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Rights group accuses South Sudan of 'war crimes'

Witnesses say soldiers and militiamen targeted civilians by raping them, burning them alive, and killing male infants.

South Sudan's government and its allied militias have been accused of carrying out war crimes of "staggering brutality" during an offensive earlier this year.

Witnesses described how soldiers and fighters targeted civilians by raping them, burning them alive, running them over with armoured vehicles, and hanging them from trees, Amnesty International said in a report on Wednesday.

"One interviewee said a girl as young as eight was gang-raped and another woman witnessed the rape of a 15-year-old boy," it said.

The report was based on interviews with 100 displaced people from Leer and Mayendit counties in Unity State, which have been among the hardest hit regions during South Sudan's five-year civil war.

Amnesty also documented the abduction of women and girls, and the deliberate killing of young boys and male infants. The attacks continued for a week after a ceasefire was announced.

"The government attacked dozens of civilians in these areas, burning houses systematically, killing people - including women, children, and elderly people," Amnesty's Joanne Mariner said.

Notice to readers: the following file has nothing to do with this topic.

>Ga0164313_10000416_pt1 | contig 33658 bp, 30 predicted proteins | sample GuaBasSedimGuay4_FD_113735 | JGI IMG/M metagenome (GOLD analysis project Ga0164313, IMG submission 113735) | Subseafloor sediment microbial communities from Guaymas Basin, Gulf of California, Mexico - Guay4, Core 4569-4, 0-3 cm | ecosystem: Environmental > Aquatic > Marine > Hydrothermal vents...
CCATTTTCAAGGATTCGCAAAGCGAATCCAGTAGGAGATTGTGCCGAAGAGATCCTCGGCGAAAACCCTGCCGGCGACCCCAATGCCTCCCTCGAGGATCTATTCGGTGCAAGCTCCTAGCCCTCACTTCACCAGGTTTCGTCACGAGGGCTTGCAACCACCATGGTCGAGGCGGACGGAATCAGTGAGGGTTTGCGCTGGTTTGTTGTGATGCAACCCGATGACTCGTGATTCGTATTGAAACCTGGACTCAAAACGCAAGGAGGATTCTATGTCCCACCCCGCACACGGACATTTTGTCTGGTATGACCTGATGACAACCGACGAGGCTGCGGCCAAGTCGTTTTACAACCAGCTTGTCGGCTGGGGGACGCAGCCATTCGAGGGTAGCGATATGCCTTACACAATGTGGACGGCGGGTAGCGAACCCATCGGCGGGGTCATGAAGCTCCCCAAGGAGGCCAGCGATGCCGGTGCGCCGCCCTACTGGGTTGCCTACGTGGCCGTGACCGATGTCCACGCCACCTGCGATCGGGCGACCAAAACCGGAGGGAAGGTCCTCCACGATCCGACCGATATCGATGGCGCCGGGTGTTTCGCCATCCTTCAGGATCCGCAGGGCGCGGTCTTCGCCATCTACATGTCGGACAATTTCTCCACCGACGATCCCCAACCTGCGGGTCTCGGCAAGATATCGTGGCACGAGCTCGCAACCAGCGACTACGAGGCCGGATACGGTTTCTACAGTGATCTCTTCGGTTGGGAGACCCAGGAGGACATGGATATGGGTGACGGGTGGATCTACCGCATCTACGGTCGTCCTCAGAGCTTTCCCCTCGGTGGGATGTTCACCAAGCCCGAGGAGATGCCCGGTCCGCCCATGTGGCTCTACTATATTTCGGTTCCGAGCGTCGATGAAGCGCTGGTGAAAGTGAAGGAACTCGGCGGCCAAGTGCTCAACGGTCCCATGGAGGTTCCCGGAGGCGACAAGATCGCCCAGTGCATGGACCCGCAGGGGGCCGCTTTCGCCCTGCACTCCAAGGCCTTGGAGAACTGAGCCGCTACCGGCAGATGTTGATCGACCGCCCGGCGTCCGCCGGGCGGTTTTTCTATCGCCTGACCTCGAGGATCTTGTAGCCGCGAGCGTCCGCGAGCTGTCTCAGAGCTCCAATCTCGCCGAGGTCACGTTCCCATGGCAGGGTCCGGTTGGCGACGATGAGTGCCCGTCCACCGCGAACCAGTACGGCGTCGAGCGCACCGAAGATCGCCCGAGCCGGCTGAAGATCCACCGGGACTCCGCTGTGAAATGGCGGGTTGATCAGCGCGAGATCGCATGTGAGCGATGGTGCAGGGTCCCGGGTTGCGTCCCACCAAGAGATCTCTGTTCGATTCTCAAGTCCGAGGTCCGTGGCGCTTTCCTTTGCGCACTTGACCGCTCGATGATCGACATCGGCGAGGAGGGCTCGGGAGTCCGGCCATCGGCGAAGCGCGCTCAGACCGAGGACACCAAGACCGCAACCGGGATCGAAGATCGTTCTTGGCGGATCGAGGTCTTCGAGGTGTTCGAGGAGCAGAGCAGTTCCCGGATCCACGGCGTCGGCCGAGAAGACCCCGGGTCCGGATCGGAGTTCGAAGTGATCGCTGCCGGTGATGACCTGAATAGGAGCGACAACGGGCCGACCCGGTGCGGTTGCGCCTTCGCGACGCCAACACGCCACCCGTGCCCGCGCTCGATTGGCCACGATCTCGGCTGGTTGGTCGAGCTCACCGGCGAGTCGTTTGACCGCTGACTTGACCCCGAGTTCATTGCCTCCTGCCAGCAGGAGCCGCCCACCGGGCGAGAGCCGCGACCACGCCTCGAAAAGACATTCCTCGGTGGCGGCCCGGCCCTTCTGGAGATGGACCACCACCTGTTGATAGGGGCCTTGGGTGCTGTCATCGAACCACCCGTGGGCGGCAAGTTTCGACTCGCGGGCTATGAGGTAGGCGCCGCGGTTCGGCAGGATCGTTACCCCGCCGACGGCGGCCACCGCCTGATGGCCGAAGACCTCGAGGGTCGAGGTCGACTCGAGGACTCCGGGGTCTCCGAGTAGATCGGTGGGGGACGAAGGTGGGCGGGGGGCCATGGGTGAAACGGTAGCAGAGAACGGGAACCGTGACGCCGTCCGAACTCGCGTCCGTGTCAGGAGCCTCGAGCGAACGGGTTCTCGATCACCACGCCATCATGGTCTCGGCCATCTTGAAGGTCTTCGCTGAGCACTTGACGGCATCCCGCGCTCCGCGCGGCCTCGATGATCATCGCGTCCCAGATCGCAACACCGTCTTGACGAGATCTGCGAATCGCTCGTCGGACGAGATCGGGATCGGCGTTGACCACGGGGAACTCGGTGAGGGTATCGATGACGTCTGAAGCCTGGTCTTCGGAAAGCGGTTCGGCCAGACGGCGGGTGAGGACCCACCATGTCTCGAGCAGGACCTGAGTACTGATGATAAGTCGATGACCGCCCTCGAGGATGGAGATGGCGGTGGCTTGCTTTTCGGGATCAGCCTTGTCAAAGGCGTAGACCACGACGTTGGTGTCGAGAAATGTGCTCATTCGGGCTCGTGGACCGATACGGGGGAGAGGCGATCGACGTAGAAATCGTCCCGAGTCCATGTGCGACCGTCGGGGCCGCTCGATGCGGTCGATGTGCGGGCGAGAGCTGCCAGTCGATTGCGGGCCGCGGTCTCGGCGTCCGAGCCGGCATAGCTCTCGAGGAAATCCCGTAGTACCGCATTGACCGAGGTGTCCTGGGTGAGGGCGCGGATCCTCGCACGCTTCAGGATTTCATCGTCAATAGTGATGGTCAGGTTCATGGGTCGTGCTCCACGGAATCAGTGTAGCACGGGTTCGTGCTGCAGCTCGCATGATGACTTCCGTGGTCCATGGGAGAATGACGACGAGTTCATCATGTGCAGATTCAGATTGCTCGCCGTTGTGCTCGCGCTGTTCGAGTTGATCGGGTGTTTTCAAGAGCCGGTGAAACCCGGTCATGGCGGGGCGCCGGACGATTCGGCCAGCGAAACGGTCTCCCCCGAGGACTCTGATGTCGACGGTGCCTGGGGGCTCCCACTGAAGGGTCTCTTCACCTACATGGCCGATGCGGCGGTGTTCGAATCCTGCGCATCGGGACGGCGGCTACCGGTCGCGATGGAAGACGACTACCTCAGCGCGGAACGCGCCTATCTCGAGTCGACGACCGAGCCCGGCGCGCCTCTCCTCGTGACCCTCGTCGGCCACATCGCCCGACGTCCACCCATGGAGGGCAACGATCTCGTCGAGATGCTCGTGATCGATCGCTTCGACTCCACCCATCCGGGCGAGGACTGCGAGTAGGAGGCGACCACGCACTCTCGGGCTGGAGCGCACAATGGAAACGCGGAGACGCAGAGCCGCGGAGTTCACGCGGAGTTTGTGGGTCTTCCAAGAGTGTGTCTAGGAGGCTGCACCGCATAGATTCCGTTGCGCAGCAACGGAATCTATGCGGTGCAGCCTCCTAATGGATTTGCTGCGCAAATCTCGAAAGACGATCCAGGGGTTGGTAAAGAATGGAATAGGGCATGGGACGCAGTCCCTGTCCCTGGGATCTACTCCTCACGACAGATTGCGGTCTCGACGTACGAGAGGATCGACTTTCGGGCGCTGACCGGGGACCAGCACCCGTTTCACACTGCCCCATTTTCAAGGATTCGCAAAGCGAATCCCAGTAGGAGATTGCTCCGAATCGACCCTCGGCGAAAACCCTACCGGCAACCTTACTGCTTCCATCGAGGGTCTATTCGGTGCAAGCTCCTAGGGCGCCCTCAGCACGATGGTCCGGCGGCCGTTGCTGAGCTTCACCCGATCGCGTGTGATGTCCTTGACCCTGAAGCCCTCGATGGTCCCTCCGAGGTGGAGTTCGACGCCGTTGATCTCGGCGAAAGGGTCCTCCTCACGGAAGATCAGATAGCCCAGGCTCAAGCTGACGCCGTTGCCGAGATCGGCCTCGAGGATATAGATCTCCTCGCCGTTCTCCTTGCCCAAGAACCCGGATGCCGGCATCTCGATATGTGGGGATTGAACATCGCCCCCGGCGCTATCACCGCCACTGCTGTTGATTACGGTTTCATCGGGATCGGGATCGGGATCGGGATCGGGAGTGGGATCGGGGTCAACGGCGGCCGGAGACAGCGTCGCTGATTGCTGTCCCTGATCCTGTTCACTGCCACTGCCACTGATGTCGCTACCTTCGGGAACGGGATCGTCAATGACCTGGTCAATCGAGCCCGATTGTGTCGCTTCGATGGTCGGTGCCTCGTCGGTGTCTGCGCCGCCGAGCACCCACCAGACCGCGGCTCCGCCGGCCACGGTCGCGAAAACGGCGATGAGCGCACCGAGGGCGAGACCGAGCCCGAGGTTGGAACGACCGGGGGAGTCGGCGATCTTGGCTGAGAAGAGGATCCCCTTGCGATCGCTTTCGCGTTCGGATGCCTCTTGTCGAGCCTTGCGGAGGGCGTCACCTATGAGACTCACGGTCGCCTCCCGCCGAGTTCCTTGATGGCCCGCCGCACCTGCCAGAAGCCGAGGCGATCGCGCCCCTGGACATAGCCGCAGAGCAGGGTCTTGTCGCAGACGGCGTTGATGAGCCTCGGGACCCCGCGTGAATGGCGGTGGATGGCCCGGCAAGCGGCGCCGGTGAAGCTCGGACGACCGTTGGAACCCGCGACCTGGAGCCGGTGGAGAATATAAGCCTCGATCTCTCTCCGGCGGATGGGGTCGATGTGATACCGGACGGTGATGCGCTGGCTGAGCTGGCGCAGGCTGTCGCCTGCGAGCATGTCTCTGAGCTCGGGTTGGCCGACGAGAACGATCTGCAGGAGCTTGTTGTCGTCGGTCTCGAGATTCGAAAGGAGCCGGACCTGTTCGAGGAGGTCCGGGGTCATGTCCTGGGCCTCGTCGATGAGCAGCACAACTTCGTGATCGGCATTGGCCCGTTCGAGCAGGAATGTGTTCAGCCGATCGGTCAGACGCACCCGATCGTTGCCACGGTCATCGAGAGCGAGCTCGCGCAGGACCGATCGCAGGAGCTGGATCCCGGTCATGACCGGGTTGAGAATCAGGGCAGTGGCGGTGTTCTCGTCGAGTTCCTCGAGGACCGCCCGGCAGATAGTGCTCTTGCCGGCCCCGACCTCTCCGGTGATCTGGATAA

"We documented horrific cases in which elderly people - 70, 80, even 90 years old - were burned alive inside houses because the government was torching villages in a really systematic way."

The killings echo the type of brutality meted out to civilians that have characterised South Sudan's war since its start.

South Sudan's government often dismisses such reports as "rubbish".

Africa's refugee crisis 

President Salva Kiir and rebel leader Riek Machar signed a new peace deal in Ethiopia last week after lengthy negotiations.

It allows the creation of a transitional government, with Machar to be reinstated as vice president.

Despite the breakthrough, many international observers remain sceptical as previous agreements have collapsed after warring parties failed to respect them.

Years of conflict in South Sudan has left more than half of its 12 million populations in need of food aid for survival.

The world's newest country descended into civil war in 2013 after Kiir accused Machar, then his deputy, of plotting a coup.

The conflict has killed tens of thousands of people with more than two million fleeing the country, creating Africa's largest refugee crisis since the 1994 Rwandan genocide.

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